In his three films to date, Hirobumi Watanabe has created a unique cinematic world. “And the Mud Ship Sails Away” (2013), “7 Days” (2015) and now “Poolsideman” (2016) were all shot in black-and-white in Watanabe’s native Tochigi Prefecture, with music by younger brother Yuji and cinematography by Woohyun Bang. All focus on socially marginalized men with lives that range from the aimless to the mundane. And all are tinged with black humor that keeps the proceedings from becoming too brain-numbingly minimalistic.

Echoes of other filmmakers can be heard, notably Jim Jarmusch and Bela Tarr, but Watanabe marches to his own drum, as Yuji’s soundtrack provides counterpoint with everything from classical war horses to sinister electronic noise, while becoming more intense — not intrusive — as the story progresses. Bang’s tightly composed images, at once gorgeous and stark, add another layer of commentary.

This sort of thing is not for everyone: “Poolsideman” won the Japanese Cinema Splash award at last year’s Tokyo International Film Festival, but divided critics and fans. I was one of its champions and not only because, like its hero and director, I put in my own time (two summers) as a pool lifeguard.

Poolsideman (Purusaidoman)
Run Time 117 mins
Opens Sept. 30

In its first half the film tests audience patience as a long-limbed, long-haired, long-faced guy named Yusuke Mizuhara (long-time Watanabe friend Gaku Imamura) goes about his rigid daily routine, beginning with a door-banging locker inspection at the pool and concluding after work with a meal at McDonald’s, a movie at a local theater and a session with his home PC, none of which we are allowed to see plain and clear. Mizuhara never utters a word to anyone, though he always has his car radio tuned to news about the latest ISIS terrorist outrage or Syrian war atrocity.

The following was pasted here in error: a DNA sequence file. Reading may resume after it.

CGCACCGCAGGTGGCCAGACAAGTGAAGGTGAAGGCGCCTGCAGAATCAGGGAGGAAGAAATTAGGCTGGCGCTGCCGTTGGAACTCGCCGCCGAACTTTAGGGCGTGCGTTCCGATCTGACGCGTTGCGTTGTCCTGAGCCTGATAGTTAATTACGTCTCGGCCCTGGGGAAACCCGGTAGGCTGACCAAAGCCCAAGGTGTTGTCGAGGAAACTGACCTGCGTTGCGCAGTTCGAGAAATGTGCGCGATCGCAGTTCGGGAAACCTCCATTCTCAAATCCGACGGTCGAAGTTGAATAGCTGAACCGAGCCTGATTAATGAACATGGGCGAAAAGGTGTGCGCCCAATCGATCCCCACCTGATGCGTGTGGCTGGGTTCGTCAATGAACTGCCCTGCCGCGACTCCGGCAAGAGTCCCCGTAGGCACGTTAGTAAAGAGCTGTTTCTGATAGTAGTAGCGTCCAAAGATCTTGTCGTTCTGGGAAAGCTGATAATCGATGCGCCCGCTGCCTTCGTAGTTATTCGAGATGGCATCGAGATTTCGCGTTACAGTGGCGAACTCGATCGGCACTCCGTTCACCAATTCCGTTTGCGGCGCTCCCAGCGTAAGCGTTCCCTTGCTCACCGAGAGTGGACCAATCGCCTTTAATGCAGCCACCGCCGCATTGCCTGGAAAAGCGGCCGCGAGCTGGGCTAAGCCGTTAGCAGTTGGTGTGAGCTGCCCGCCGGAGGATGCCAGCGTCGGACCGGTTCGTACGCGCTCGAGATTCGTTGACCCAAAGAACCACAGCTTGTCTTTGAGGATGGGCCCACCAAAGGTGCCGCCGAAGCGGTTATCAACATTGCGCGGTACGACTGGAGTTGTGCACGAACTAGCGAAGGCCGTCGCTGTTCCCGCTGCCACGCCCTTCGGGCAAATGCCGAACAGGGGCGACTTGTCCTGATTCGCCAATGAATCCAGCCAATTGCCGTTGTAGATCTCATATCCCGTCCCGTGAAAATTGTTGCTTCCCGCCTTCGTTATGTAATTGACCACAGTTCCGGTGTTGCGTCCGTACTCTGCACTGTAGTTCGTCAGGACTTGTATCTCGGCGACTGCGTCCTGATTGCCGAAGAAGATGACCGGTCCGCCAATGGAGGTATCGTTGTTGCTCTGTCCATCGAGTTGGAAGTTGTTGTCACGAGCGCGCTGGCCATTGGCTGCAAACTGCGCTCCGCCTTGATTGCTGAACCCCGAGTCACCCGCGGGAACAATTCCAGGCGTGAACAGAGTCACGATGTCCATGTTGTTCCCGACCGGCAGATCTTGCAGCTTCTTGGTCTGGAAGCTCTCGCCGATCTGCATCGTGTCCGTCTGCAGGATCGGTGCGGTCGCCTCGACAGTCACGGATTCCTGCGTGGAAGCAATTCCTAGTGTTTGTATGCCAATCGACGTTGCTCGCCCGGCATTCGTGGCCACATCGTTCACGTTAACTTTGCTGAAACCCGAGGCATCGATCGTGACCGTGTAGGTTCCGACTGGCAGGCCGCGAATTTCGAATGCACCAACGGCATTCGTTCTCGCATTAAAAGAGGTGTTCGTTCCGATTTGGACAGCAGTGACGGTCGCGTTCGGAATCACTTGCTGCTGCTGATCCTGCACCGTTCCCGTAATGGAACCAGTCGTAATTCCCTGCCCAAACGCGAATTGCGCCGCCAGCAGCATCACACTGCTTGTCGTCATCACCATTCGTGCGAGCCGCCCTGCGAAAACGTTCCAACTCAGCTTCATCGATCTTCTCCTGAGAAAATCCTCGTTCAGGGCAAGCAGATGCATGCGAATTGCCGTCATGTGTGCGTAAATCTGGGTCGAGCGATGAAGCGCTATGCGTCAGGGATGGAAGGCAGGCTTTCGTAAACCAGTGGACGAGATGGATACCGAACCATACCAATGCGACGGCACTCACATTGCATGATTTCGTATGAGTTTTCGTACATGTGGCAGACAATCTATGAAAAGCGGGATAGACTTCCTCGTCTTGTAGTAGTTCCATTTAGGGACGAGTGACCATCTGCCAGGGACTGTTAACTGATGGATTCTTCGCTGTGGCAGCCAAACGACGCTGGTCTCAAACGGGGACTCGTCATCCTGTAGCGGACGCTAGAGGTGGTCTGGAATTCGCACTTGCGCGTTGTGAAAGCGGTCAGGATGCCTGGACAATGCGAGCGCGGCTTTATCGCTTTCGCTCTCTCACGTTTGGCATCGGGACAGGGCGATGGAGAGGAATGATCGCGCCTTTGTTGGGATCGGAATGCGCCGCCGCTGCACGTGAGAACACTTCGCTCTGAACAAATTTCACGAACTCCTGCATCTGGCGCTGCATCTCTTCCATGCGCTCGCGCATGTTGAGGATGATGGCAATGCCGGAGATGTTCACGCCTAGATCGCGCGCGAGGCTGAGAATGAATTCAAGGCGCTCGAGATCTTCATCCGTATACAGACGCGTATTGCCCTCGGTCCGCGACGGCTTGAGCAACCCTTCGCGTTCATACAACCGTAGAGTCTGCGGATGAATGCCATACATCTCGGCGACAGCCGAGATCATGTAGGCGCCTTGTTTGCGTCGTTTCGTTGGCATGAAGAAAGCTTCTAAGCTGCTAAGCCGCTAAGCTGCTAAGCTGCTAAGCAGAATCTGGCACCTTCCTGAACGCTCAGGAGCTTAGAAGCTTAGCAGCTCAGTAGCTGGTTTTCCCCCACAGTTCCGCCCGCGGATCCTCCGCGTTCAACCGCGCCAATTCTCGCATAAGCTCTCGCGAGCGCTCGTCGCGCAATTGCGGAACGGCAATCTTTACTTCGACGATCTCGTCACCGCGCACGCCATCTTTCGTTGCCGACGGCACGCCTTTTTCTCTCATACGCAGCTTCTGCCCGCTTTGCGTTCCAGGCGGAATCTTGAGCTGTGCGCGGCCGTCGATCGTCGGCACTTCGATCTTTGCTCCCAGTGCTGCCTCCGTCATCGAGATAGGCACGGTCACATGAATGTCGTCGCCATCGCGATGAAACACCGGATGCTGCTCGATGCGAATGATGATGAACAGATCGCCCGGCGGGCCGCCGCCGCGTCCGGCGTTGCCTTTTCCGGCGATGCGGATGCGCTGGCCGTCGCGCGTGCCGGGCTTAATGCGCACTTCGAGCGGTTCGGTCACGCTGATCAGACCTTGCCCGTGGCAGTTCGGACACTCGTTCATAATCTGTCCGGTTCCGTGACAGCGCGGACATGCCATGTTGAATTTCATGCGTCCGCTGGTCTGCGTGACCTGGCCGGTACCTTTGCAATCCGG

There is a truth to this sequence, repeated again and again, that films seldom explore — life for many consists of daily rounds as predictable as the sunrise. Watanabe turns his hero’s own round into spare visual poetry that illuminates his unquiet inner life.

But tedium has begun to set in when Watanabe himself makes an appearance as Mizuhara’s loquacious colleague Shirasaki, who hitches daily rides to work after they are both temporarily transferred to another pool. Sitting in the passenger’s seat, Shirasaki opines on the generational divide between “Dragon Ball” and “One Piece” fans, the trite chatter of his pool colleagues, his memorable teenage encounter with a punk in a game parlor, and anything else that pops into his head. These monologues, scripted by Watanabe himself, are funny enough to suggest a fallback career as a comic. They also reveal Shirasaki’s own disconnect from reality as he expatiates on the “friendship” between himself and the anti-social Mizuhara.

Meanwhile, we witness the bizarre result of Mizuhara’s obsession with news from the Middle East, as nightmarish montages of war, famine and overpopulation flash on the screen. And yet the film has no obvious message, save perhaps that the craziness of the world can now infect an isolated soul in a backwater where nothing happens. And that the solution is not more “communication,” since an overload of information has already pushed Mizuhara to the edge.

I suggest swimming laps to reduce the stress and work off the Big Macs. For the rest of us? Try the patience-testing, entertaining and disturbing “Poolsideman.”

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